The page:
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    I think picking "one" thing would be setting us up for a future situation to what we have today. I think the best course of action is to diversify our energy supply ... nuclear, bio, wind, hydroelectric, hydrogen, etc. We'll likely have to pick a primary source for transportation fuels as a matter of convenience, but we've already put all our eggs in one basket and look where it got us.

    I have read a lot of articles that have said the fuel cells are simply not likely to ever happen. Nor will any alternative based upon hydrogen. Many source I have read state that the ROEI (return on energy investment) of hydrogen is like 2-1, meaning that you get twice the energy from the hydrogen as you used to extract it. I think with oil it's like 30-1 or more.

    There are a lot of great ideas - but from what I have read none of them come anywhere near oil's ROEI. So, even IF we fully convert to alternatives quickly and smoothly, energy will likely never be as cheap as it use to be.

    So, any way you shake it folks, we ARE going to have to eventually live a little smarter, or pay out the rear for energy.
     
  17. mmike87

    mmike87 Member

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    One of the biggest costs in nuclear plant construction is not the cost of the plant itself. The technology is pretty well established. It's the federal licensing, rules, regulations, and environmental controls, among other things that drive the costs up.

    Localities that wanted to discourage nuclear plant construction long attempted, with limited success, to make it even harder for nuclear plant. In Maine, where I grew up, the state had the "Close Maine Yankee" referendums numerous times, losing each time by an ever narrowing margin.

    IF the governement could make it not quite as expensive to license a nuke plant, then sure - what you propose could and should be done.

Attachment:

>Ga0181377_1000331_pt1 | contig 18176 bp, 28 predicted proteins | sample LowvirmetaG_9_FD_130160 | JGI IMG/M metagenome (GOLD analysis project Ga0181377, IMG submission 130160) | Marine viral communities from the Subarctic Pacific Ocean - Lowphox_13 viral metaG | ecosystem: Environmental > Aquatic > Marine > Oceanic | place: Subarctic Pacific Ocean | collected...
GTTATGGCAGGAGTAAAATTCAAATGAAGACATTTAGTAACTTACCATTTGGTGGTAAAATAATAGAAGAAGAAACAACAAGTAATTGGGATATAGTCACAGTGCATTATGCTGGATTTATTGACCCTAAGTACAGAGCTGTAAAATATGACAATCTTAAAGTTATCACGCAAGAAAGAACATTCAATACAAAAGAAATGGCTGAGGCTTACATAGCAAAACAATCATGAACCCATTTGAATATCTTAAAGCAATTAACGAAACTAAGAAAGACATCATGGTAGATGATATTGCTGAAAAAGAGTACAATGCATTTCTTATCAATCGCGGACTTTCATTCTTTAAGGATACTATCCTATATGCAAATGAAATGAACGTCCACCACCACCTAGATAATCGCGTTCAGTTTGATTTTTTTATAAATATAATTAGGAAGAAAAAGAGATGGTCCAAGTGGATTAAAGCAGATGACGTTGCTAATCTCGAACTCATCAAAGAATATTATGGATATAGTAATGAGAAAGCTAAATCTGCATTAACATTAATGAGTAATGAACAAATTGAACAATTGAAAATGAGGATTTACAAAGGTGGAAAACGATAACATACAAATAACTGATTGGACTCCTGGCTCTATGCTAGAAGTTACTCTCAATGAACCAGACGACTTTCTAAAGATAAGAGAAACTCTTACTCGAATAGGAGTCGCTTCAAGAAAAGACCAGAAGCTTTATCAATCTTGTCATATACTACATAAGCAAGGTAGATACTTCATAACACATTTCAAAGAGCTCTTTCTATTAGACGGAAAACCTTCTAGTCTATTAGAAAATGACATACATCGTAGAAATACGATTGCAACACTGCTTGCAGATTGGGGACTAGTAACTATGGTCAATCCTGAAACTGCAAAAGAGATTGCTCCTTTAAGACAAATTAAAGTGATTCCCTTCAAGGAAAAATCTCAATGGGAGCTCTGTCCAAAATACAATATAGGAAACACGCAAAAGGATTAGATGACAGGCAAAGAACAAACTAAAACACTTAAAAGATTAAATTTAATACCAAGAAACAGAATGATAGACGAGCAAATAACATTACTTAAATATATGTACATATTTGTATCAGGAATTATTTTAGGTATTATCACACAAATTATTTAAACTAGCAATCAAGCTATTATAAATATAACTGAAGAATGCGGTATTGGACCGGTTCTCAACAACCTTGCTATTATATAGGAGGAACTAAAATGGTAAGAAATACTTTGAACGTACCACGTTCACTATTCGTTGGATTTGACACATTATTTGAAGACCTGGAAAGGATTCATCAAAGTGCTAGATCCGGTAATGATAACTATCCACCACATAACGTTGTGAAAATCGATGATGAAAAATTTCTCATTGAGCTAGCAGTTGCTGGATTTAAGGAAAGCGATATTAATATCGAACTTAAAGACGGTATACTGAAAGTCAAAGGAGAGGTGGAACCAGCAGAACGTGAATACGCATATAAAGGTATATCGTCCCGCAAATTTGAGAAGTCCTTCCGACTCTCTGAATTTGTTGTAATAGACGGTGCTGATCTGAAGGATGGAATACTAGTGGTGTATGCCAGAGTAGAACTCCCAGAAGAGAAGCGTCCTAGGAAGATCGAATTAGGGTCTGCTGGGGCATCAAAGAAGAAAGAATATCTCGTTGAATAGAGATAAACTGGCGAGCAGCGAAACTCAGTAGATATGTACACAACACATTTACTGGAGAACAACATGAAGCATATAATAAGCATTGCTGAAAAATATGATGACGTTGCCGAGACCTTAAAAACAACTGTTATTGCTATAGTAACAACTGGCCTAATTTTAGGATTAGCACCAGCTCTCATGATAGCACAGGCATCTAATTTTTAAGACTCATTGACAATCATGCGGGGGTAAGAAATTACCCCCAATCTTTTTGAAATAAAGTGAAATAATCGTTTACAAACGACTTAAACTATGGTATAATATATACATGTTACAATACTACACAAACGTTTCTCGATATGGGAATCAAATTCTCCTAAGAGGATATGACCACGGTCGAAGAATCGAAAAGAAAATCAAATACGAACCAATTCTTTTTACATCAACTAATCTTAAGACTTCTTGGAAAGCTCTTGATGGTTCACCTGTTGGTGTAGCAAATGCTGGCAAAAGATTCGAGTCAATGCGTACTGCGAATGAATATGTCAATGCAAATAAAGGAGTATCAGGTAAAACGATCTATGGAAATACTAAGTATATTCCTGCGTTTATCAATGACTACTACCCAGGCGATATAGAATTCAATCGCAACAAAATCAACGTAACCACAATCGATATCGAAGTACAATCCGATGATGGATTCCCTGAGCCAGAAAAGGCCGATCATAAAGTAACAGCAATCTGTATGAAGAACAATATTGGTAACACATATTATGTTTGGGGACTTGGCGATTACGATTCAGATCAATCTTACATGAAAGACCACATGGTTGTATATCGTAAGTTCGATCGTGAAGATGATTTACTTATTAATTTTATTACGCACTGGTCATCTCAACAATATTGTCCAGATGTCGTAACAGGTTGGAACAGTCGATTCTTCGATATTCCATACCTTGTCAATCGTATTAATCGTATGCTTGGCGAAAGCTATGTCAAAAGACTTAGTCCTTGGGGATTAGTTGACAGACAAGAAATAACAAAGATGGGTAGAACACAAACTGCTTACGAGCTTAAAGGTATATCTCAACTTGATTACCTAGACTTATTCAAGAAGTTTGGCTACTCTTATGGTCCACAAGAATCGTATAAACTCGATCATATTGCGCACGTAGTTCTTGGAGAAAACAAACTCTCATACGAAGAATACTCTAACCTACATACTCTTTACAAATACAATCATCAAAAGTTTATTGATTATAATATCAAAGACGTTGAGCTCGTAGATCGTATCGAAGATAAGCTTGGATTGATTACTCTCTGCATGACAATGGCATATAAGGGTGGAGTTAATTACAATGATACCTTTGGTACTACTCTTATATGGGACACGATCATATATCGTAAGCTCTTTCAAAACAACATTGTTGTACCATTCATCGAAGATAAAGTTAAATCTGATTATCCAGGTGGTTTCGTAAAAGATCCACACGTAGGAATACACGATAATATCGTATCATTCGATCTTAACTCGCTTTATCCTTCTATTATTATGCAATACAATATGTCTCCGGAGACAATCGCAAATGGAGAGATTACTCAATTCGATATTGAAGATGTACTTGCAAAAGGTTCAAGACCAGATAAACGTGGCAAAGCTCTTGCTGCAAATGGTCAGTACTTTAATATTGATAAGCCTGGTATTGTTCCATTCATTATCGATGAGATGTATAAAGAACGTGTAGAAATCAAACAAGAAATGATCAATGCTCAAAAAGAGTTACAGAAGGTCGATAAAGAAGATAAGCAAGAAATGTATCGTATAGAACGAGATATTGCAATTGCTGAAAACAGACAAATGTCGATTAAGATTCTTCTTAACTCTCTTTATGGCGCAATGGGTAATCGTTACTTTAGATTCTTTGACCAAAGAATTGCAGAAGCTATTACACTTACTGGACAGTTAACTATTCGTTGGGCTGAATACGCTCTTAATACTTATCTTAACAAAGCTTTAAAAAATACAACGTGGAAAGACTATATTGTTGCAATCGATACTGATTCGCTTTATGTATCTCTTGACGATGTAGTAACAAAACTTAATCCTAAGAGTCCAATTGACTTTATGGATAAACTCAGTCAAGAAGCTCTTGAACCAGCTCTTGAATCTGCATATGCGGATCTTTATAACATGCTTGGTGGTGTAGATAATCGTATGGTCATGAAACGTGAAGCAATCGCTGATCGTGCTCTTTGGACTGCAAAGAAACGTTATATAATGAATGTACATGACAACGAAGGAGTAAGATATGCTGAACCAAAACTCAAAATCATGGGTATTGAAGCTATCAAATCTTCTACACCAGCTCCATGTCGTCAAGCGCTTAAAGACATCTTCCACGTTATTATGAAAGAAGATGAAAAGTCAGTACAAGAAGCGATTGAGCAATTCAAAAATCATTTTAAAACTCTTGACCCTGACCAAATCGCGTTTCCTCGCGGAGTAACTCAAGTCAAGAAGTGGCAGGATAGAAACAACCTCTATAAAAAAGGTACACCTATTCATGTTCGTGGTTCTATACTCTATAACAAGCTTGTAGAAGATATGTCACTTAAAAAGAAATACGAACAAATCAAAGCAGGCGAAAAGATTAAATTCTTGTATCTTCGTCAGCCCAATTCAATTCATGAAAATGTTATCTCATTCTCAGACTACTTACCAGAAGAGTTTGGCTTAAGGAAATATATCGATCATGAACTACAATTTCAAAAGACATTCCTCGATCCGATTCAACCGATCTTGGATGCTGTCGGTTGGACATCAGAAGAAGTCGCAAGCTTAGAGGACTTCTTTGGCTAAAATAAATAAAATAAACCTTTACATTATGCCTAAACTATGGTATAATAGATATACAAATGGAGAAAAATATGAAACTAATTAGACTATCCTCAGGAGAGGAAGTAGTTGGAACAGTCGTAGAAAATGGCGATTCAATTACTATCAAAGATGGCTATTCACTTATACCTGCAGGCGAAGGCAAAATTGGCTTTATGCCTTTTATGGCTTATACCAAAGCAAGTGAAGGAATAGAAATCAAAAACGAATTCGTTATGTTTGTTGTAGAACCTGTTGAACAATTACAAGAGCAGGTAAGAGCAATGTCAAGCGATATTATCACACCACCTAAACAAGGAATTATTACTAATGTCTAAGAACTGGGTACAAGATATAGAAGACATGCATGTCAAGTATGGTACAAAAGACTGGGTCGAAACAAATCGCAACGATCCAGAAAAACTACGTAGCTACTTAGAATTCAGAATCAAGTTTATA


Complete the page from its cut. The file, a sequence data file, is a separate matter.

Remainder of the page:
I think nuclear power is a good investment right now ... and could help reduce our dependancy on oil as part of a multi-tiered energy policy, if we had one.

    Our energy policy consists solely of Arctic Drilling, which I am quite frankly sick of hearing about.
     
  18. mmike87

    mmike87 Member

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    Well said. One of the things that I DID like about "Oil Storm" is that it do a decent job of showing the broad effects of an oil shortage. It would effect EVERYTHING. No one would be immune.

    I think people forget that almost everything is oil related in some way. Again, talk about putting all your eggs in one basket - but a 30-1 ROEI is a pretty tough deal to not take advantage of.
     
  19. Richard.Howe

    Richard.Howe Member

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    OK, I'm an experienced oil company engineer, so I may be inherently biased. Please take note of two things:

    1)
    Uh -- revenues are the reason that business exist. We as consumers buy the company's goods at a rate the market dictates. If we disagree with the pricing, then we don't buy the goods. Adam Smith had a thing or two to say about this way of life, but then again, so did Marx. Is someone proposing that the gubmint step in and fund it all? Or that we collectively set fixed revenues for private enterprises? One sounds like communism, the other sounds like Fascism. Sometimes capitalism yields unpleasant results, and it's then that you find out just how much people really love it (or not). Good outweighs bad, and that's the reason America's great.

    2) Unconventional oil. Point of reference: liberal estimates put Saudi proven reserves in-country at 200 billion boe. There are 2 trillion (with a T) boe proven locked up in oil shale, and 1.5 trillion is in our own country. 800 billion is in Colorado alone. Wanna talk about strategic reserves? Hows about four to five times the oil available from Saudi Arabia on our own soil in a landlocked state? Until now, it has never proven to be cost-effective to get at. These stats ought to let the nervous nellies get some rest tonight...